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We have them all over freestone streams in SE PA. Being a Marine Biology major and knowing some sun fish dialect I asked a few and they said its a tastesdeliciousalldaylongis. Who am I to question it.?

Posted on: 2013/11/5 6:15
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" political correctness is tyranny with manners"... Charlton Heston
" ..all we touch and all we see is all our lives will ever be.." Floyd


Re: Help on Mayfly ID

Joined:
2009/10/15 13:45
From Eastern PA
Posts: 10291
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Quote:

krayfish wrote:
I thought "tossing a little Latin around" would land you in jail. You must have had a good lawyer.


Actually I think "tossing a little Greek around" lands you in jail.

Regardless, two month old post and just throw (two months ago) yellow dubbing on your choice of hook at them.

Posted on: 2013/11/8 1:35


Re: Help on Mayfly ID

Joined:
2007/7/23 18:36
From Stevens to Twenty mile
Posts: 263
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I agree it's two months old but it's a topic that takes up too much time in my opinion. If you fish anywhere but in the east the fly you are throwing has a name. It may be named after someone who has put the time into tweaking the fly through trial and error on the stream actually fishing. It may carry the name of the river,stream,area,or hole, guide but it is never named after a dead language. Just my humble opinion.

Posted on: 2013/11/8 5:27
_________________
" political correctness is tyranny with manners"... Charlton Heston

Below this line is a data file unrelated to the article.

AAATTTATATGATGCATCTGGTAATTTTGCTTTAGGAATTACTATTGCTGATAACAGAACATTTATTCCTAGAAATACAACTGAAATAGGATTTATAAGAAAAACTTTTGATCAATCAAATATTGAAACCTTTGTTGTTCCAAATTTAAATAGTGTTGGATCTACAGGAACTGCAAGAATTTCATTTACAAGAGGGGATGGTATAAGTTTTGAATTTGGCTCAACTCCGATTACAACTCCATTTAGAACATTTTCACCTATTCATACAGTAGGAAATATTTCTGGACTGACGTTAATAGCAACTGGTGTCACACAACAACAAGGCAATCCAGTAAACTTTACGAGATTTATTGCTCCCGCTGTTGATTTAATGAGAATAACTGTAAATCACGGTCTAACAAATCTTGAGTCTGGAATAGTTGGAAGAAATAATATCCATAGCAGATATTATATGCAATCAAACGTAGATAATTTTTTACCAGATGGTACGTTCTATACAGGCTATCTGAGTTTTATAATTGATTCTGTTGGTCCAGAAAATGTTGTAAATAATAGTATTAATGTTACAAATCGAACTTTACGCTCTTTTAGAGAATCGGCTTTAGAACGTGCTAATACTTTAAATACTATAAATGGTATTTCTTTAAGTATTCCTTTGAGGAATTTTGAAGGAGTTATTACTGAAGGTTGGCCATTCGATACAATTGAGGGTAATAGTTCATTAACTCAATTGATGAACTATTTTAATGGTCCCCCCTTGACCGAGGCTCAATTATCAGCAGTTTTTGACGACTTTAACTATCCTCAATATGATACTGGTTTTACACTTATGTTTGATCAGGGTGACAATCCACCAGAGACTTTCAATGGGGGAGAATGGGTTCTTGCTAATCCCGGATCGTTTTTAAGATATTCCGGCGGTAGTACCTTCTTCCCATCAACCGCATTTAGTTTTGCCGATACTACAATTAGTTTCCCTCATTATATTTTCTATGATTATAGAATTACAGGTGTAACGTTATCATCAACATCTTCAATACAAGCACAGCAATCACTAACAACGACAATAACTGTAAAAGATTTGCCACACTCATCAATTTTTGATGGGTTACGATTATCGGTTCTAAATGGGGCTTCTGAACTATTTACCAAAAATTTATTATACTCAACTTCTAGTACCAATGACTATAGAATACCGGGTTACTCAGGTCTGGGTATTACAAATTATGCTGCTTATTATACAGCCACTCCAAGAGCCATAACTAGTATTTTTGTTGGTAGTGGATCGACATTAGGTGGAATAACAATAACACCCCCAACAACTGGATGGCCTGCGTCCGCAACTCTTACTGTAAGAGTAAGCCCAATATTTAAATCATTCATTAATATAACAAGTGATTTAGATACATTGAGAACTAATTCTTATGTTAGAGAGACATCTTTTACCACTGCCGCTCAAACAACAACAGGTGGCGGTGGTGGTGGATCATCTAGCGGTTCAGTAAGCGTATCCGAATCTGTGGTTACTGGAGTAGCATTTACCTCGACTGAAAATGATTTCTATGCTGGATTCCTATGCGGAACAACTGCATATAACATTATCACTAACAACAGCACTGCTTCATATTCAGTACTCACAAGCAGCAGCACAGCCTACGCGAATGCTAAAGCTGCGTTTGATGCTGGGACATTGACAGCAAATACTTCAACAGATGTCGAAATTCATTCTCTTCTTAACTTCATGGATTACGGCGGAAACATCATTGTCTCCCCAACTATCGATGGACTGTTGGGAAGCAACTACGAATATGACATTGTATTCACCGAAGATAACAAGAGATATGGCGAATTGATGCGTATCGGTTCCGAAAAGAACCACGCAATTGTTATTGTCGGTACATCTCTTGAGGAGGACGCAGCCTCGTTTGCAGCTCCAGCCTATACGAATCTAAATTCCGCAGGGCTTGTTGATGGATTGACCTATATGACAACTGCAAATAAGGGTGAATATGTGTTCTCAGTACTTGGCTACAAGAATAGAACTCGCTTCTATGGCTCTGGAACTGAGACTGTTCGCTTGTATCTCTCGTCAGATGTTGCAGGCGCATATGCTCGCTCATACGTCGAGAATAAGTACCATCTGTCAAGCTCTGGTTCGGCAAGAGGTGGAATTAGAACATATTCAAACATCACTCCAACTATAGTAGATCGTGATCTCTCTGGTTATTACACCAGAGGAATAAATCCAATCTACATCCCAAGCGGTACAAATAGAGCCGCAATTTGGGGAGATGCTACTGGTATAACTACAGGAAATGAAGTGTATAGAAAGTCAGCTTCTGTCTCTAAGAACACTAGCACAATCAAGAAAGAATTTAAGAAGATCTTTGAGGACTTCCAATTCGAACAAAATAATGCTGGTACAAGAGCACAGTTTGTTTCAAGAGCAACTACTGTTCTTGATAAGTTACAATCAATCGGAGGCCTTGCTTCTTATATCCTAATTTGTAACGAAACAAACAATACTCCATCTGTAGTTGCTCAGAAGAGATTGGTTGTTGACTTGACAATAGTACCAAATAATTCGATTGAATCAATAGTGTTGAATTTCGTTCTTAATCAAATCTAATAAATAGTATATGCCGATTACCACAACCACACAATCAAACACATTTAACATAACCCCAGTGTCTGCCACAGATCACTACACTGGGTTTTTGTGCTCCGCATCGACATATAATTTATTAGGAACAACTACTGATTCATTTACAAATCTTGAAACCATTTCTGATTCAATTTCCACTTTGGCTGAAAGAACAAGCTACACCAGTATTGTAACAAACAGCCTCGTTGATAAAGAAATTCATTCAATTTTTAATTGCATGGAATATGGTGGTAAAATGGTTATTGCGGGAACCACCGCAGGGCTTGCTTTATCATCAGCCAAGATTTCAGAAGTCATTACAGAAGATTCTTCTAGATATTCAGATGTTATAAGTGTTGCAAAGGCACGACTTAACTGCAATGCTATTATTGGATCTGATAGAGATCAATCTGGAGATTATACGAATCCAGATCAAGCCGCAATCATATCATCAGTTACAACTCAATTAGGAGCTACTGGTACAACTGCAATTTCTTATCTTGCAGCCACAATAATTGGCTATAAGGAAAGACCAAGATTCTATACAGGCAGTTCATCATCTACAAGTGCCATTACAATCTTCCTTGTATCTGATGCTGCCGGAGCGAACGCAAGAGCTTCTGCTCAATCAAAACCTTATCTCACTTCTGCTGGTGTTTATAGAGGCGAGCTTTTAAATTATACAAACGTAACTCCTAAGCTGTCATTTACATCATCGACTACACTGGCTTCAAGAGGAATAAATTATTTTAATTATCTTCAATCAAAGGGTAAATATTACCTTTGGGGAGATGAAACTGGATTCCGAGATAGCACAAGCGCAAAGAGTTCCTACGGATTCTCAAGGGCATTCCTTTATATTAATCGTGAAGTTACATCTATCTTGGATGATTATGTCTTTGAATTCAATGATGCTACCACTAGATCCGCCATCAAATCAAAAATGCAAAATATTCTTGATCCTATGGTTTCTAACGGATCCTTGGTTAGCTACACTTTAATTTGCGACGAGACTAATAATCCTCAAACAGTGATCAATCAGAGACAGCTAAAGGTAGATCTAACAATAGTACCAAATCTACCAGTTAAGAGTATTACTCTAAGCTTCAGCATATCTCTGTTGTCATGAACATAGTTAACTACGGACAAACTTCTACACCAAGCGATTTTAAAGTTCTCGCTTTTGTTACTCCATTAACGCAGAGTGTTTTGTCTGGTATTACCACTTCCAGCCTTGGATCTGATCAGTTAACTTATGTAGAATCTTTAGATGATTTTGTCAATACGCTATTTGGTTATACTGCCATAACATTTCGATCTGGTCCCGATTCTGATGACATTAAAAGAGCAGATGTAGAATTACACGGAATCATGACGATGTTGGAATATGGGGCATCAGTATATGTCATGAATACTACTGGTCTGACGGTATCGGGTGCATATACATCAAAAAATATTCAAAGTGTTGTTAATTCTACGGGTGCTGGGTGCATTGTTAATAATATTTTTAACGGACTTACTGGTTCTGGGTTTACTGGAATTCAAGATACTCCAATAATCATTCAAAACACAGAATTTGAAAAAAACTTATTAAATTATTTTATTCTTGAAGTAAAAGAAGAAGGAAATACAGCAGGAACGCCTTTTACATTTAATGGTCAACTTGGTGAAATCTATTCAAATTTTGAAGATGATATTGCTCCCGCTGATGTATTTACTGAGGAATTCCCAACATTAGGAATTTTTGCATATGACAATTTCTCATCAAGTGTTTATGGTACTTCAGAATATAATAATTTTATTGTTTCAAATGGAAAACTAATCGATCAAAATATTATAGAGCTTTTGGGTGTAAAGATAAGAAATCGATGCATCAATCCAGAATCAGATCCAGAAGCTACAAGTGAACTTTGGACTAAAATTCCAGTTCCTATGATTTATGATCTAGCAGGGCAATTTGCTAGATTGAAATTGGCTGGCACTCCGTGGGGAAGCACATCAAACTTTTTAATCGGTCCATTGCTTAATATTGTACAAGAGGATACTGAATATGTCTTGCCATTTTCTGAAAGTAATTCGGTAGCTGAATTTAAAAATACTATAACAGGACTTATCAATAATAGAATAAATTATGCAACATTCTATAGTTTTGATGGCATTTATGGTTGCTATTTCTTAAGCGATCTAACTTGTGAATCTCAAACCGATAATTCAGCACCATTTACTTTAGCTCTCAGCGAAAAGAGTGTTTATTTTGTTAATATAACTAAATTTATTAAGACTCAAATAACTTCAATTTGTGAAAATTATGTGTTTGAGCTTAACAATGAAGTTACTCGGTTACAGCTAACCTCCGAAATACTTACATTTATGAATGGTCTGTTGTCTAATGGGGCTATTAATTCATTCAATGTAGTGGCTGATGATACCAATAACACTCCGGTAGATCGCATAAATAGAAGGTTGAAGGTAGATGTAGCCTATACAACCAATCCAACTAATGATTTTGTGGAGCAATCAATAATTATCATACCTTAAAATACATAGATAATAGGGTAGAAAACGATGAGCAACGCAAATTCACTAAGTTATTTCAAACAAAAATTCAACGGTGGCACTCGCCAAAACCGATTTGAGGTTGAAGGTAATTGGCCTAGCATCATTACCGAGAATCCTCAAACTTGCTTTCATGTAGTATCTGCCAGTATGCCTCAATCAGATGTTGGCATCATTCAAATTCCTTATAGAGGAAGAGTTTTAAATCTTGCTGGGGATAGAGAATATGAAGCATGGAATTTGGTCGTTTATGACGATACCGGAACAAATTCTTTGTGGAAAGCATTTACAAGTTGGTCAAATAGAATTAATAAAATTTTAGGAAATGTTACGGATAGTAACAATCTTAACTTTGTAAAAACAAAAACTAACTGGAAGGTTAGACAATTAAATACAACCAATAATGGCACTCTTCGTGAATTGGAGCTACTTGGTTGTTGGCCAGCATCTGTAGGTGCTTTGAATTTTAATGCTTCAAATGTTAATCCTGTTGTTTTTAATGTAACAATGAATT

" ..all we touch and all we see is all our lives will ever be.." Floyd


Re: Help on Mayfly ID

Joined:
2008/1/31 17:19
From Pretty much everywhere at some point, Thorndale today.
Posts: 13556
Offline
This is the "hatch and entomology" forum. We are identifying bugs, not fly patterns. I could do without the latin, but right now, that's the only naming method which is actually based on biological classification.

Often a fly pattern is named after the common name for a bug, or vice versa. But the two should not be comfused. You can use a March Brown fly to match a Hendrickson hatch with success. That does not mean that the bug is a March Brown.

Posted on: 2013/11/8 8:38


Re: Help on Mayfly ID

Joined:
2007/7/23 18:36
From Stevens to Twenty mile
Posts: 263
Offline
You are 100% correct and I apologise, when I read JACKMs' thread it made me laugh out loud. I do the same thing to someone who asks "what there biting on", I have gotten some realy hatefull looks in response. Sorry I mudied the water, carry on.

P.S. The fly in question may be a Ephemerella invaria, Ephemerella dorothea dorothea,or Eperous vitreus,or Leucrocuta hebe. It doesn't realy matter as they are doing D.N.A. testing on most mayflys so the genius will remain the same but names will change in the future.

Posted on: 2013/11/8 17:03
_________________
" political correctness is tyranny with manners"... Charlton Heston
" ..all we touch and all we see is all our lives will ever be.." Floyd